Derek Chauvin Found Guilty in George Floyd Murder

Derek Chauvin Found Guilty in George Floyd Murder

Former Minneapolis Police officer Derek Chauvin has been convicted on all charges in the murder of George Floyd. A 12-person jury in the Hennepin County court found Chauvin guilty of second-degree unintentional murder, third-degree murder and second-degree manslaughter in George Floyd's May 2020 death.

The maximum sentence for second-degree unintentional murder is imprisonment of not more than 40 years. The maximum sentence for third-degree murder is imprisonment of not more than 25 years. The maximum sentence for second-degree manslaughter is 10 years and/or $20,000.

"We're going to try to leave here today knowing that America is a better country," said Floyd family attorney Ben Crump, speaking from Minneapolis. "America, let's pause for a moment to proclaim this historical moment not just for the legacy of George Floyd, but for the legacy of America."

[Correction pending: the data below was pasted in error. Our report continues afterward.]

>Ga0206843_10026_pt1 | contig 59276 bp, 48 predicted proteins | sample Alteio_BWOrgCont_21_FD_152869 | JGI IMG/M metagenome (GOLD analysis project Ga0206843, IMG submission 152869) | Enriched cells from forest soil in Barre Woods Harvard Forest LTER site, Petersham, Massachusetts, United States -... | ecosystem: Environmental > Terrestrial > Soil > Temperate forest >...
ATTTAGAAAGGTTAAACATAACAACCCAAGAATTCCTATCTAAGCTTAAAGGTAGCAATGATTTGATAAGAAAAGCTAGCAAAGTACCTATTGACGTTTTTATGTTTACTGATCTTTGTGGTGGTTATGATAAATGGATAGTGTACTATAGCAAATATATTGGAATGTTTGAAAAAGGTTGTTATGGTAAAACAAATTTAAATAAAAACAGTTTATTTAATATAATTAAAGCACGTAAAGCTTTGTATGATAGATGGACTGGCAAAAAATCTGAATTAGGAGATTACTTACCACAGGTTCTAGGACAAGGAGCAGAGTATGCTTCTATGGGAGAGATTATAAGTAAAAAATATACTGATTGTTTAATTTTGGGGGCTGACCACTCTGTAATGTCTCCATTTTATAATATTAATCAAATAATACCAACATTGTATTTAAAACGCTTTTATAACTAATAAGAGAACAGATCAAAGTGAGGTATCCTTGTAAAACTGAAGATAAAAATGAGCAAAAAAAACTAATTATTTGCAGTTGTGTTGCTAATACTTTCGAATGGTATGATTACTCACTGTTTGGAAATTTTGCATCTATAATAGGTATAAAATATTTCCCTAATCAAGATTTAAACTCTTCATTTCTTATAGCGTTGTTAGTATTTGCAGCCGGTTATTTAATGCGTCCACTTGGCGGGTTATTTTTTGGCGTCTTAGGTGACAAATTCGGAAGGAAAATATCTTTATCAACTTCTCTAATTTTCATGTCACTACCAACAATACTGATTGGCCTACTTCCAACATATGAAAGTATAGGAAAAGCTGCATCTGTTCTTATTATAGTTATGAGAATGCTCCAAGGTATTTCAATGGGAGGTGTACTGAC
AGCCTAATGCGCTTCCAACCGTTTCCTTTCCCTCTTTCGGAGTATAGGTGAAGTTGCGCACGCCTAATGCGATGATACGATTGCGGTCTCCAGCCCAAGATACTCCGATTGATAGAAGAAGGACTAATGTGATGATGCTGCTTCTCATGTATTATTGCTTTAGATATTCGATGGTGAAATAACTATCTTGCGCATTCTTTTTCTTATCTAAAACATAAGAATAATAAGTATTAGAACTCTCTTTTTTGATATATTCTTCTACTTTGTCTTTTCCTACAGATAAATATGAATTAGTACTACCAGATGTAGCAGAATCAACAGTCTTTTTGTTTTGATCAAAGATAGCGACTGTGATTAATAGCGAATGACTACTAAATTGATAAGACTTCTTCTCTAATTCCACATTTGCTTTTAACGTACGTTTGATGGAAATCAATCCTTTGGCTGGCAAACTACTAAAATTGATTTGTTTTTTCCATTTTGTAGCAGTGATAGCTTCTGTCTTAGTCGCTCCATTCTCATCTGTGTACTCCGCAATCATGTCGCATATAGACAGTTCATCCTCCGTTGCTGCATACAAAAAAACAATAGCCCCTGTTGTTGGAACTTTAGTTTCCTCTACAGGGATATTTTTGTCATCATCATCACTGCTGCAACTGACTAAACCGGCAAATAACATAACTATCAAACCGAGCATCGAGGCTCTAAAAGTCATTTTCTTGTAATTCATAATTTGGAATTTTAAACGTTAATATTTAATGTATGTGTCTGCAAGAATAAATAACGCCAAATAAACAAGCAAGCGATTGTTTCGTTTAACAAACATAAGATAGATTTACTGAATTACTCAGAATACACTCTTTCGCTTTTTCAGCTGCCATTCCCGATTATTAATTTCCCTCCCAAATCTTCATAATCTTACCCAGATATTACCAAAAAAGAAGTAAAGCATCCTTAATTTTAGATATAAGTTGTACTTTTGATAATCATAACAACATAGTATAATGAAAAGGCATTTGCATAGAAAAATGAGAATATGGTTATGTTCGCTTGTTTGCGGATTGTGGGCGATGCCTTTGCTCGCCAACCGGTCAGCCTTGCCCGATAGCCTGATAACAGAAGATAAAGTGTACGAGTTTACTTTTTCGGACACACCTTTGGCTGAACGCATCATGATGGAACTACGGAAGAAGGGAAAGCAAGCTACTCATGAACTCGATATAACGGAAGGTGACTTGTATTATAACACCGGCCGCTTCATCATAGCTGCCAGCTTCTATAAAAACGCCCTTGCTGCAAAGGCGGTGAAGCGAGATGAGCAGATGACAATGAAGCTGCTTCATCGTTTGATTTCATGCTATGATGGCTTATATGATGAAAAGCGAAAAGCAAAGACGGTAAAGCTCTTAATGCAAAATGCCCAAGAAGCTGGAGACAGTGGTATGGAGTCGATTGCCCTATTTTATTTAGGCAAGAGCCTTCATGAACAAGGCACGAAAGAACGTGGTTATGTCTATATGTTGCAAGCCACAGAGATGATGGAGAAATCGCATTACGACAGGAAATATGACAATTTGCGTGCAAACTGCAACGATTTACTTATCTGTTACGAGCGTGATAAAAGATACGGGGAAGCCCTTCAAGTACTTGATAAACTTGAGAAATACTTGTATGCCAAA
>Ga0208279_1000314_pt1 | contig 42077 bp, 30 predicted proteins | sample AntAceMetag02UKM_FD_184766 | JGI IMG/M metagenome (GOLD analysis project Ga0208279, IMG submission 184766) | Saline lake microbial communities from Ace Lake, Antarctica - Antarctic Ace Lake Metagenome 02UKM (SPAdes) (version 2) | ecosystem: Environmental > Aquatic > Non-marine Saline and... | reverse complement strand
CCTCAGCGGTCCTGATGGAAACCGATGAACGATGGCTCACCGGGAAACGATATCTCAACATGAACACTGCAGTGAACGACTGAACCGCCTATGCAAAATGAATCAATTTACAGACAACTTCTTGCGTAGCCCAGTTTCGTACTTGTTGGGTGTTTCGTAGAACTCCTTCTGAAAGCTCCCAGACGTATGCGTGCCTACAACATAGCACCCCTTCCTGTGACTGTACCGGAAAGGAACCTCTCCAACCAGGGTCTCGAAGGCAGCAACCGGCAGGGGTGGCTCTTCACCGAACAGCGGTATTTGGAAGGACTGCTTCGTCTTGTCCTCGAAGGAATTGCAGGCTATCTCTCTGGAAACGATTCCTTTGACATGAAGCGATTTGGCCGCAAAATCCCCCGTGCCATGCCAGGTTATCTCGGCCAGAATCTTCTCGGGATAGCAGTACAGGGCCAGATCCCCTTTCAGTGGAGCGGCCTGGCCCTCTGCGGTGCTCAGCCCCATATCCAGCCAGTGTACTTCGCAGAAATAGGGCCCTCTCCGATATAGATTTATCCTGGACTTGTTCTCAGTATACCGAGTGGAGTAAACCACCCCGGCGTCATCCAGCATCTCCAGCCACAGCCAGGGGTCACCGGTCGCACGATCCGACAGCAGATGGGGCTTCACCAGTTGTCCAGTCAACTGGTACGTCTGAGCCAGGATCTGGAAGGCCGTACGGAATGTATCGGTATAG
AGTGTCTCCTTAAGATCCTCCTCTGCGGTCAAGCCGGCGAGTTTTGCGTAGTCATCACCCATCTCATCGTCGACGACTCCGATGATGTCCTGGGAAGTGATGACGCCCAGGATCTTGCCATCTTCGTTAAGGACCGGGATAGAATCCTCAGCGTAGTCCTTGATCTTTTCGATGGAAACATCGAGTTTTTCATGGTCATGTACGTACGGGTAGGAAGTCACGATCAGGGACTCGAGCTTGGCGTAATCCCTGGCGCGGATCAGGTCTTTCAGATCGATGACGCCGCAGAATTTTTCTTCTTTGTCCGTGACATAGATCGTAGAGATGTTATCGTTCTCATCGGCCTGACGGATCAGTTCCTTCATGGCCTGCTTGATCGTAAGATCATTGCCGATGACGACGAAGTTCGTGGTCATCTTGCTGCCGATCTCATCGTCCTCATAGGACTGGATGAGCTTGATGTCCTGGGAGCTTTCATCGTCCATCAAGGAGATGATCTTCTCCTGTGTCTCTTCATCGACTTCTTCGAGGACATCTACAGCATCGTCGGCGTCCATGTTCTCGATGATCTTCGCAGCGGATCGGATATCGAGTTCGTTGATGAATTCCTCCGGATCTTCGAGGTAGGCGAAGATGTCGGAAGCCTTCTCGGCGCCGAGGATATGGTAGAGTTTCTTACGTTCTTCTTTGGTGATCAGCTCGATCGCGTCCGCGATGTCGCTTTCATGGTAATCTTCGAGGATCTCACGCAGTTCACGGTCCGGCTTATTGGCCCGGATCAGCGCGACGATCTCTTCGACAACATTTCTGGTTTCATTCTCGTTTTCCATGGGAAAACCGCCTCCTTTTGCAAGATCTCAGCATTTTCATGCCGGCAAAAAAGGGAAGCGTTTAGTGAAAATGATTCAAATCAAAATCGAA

"America, let's frame this moment as a moment where we finally are getting close to living up to our Declaration of Independence," said Crump, before quoting the nation's famous document and adding a timely spin. 

"We hold these truths to be self-evident, that all men are created equally, that they're endowed by their creator with certain inalienable rights, that amongst them are life, and liberty and the pursuit of happiness," Crump said. "America, that means all of us. That means Black people. That means Hispanic people. That means Native people. That means Asian people. That means all of us, America.

"We frame this moment for all of us, not just for George Floyd. This is a victory for those who champion humanity over inhumanity, those who champion justice over injustice, those who champion morals over immorality. America, let's lean into this moment," he said.

CNN reports that Minnesota Attorney General Keith Ellison and his team of prosecutors have thanked the Floyd family after the verdict was announced. 

“Over the last year, the family of George Floyd had to relive again and again, the worst day of their lives, when they lost their brother, their father, their friend,” Ellison said. “I'm profoundly grateful to them for giving us the time we needed to prosecute this case. They have shown the world what grace and class and courage really look like."

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